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What nobody tells you about losing weight

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  • Alatariel75
    Alatariel75 Posts: 17,959 Member
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    Internet is going bonkers here, sorry for double posts.
    I am having the same problem.
    Anyway, hope things work out for you.
    Thanks!
    I know for me and my situation, if I eat high carbs alone, I get really hungry in about 10 minutes. I have to eat lower carbs, and always with a protein source. I never eat protein alone, and I don't supplement it. Excess protein is also very hard to digest in the body. Protein is very hard on the kidneys.

    Eggs and steak, or eggs and a sausage or ham are much better than me trying to survive on cold cereal in the mornings, for example. My husband is fine with it, but it's a waste of time (and sugar) for me.

    I am not diabetic, but sugars and I don't get along, and I need to watch things like bread, etc. too. My system craves meat and vegetables the most, and that is what it does best with. Some natural fats, but again, easy on the carbs.

    Try adding more fiber or vegetables like broccoli and see if that helps quell the hunger.
    It seems our situations are not so different. When I started this latest diet, I began with about 2.5 kg of vegetables in combination with some lean protein. Due to the quantity of vegetables I was eating, that protein was essentially superfluous, but culture has its impacts. Over time, I reduced both the protein and the vegetables. Only eating a kg of vegetables now, which I am told is still more than most people. I am also adding psyllium but not to have more fibre, although that is obviously the result. I add it to my breakfast and to spinach, to make it more pleasant (for me) to eat. Needless to say, my fibre intake is relatively high.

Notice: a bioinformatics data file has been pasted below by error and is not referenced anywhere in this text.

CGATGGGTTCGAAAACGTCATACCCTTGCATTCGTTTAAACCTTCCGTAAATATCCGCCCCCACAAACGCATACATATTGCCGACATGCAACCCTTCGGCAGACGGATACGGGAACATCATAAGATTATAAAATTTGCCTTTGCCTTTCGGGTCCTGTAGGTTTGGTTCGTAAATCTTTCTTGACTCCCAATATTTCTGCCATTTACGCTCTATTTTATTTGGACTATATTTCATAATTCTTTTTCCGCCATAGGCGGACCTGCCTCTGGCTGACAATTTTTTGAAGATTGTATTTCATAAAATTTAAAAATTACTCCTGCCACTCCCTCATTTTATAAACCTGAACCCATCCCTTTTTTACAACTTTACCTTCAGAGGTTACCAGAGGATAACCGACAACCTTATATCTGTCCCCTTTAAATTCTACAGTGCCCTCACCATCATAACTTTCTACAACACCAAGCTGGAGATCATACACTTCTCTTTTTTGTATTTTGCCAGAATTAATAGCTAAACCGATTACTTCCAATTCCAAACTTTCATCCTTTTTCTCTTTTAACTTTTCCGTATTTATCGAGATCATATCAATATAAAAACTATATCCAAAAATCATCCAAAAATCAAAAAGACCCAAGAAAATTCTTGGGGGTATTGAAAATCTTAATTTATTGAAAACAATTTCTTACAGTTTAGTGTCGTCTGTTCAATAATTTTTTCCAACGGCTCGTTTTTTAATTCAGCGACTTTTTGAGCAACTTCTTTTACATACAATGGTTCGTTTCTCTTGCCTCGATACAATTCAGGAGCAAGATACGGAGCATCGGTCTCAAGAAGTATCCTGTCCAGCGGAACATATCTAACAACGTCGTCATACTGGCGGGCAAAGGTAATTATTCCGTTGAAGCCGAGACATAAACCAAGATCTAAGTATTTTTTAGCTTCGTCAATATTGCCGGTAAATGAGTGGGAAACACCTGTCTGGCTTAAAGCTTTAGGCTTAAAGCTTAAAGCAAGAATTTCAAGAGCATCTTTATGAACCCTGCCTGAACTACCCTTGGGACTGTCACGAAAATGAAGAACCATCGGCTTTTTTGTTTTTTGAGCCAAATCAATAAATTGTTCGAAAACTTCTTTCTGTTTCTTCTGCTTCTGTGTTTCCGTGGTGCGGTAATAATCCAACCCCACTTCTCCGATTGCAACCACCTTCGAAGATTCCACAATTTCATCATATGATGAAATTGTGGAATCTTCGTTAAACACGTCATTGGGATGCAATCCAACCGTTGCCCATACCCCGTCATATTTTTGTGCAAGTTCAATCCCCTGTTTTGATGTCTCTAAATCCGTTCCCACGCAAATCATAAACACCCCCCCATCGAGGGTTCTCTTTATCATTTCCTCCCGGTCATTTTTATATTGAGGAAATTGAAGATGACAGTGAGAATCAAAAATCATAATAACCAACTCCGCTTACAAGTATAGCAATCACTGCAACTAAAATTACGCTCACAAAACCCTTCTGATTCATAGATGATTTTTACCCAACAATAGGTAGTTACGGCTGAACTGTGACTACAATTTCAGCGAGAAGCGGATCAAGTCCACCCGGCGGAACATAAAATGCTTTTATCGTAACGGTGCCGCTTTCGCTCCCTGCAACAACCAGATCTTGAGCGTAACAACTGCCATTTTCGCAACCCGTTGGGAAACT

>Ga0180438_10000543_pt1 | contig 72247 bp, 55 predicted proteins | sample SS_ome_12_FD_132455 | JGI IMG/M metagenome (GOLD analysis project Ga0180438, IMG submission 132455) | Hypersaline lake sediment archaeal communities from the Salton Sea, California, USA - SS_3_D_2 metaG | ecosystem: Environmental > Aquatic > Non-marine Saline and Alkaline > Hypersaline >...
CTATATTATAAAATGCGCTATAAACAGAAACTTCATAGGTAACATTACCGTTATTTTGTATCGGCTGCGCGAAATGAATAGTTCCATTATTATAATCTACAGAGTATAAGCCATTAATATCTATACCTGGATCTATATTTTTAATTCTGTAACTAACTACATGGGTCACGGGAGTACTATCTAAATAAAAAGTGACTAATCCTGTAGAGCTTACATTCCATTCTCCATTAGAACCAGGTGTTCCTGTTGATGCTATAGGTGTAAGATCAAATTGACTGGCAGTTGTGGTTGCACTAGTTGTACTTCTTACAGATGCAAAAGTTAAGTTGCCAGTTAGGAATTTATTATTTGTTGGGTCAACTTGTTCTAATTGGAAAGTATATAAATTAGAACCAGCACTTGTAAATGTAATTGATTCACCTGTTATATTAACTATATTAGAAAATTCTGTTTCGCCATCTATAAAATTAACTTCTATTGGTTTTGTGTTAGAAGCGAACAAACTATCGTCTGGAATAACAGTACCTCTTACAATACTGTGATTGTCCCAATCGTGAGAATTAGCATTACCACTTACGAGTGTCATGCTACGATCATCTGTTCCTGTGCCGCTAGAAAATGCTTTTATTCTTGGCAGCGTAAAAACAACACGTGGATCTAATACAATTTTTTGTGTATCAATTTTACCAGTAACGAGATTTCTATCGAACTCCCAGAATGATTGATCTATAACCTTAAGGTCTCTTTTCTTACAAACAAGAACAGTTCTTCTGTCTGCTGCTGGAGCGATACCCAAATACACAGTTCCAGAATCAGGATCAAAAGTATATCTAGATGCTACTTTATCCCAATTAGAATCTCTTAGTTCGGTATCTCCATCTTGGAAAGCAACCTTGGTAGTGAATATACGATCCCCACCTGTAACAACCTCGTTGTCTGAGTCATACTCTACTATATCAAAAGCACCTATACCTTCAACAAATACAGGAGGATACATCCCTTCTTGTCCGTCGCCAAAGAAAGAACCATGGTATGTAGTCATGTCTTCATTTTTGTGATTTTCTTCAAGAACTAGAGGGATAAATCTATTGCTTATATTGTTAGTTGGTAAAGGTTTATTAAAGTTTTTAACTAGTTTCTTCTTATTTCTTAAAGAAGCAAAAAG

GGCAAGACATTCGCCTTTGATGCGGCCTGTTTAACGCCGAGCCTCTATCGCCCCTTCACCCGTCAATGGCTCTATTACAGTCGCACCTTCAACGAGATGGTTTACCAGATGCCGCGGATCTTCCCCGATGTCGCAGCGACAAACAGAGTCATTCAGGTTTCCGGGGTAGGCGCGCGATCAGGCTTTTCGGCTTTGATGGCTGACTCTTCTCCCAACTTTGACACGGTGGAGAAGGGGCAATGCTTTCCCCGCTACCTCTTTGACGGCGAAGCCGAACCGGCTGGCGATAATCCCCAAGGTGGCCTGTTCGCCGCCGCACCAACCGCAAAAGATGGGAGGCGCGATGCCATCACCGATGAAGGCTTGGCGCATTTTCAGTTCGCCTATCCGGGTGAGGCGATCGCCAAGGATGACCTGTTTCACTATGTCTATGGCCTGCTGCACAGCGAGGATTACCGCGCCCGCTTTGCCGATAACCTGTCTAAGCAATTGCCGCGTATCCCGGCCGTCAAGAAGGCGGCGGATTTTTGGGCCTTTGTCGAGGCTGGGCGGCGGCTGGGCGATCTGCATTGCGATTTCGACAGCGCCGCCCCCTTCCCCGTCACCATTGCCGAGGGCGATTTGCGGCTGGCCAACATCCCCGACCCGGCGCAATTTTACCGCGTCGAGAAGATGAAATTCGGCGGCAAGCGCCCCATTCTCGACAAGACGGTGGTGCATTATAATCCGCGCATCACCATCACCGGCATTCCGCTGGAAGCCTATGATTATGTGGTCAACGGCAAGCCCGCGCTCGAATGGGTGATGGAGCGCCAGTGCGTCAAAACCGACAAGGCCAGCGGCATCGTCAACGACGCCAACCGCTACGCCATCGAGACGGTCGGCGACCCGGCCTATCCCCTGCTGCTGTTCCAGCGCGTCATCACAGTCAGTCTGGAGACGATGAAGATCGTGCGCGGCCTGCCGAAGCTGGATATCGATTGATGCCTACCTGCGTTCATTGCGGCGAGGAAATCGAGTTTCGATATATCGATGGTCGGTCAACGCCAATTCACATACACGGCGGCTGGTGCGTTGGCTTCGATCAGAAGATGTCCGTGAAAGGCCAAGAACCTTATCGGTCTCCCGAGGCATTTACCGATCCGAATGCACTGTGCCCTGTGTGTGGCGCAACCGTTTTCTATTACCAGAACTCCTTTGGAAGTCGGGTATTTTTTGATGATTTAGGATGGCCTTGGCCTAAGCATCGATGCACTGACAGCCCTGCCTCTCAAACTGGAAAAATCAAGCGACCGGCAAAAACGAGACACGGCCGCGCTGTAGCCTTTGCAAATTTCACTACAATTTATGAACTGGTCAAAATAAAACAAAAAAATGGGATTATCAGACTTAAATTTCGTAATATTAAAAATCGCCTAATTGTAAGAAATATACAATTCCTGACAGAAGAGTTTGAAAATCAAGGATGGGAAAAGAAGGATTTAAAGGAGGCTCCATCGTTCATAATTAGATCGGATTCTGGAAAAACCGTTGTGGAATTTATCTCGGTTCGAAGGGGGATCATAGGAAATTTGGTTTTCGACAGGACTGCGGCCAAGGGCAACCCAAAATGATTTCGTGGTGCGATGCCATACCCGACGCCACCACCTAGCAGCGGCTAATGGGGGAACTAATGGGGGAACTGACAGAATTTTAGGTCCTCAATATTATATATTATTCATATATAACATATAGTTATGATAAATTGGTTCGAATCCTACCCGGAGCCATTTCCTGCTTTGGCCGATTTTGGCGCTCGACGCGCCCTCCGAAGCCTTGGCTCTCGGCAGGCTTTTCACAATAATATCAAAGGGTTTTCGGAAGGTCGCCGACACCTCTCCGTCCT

I think, but can certainly not prove, that the combination of low(er) digestible carbs and relatively high amounts of fibre containing foods, a.k.a. vegetables is what does it for me, but I have to remain vigilant: I do not eat fruit (as the Germans say: vegetables are the better fruit) because they have more sugar and because they are a trigger food for me. I also only eat low-carb vegetables and only if they are relatively high in fibre. So, I eat broccoli and spinach, for example, but stay away from daikon and zucchini because while they are very low in calories, they are also very low in fibre. I can just as well drink a glass of water, they do nothing for me.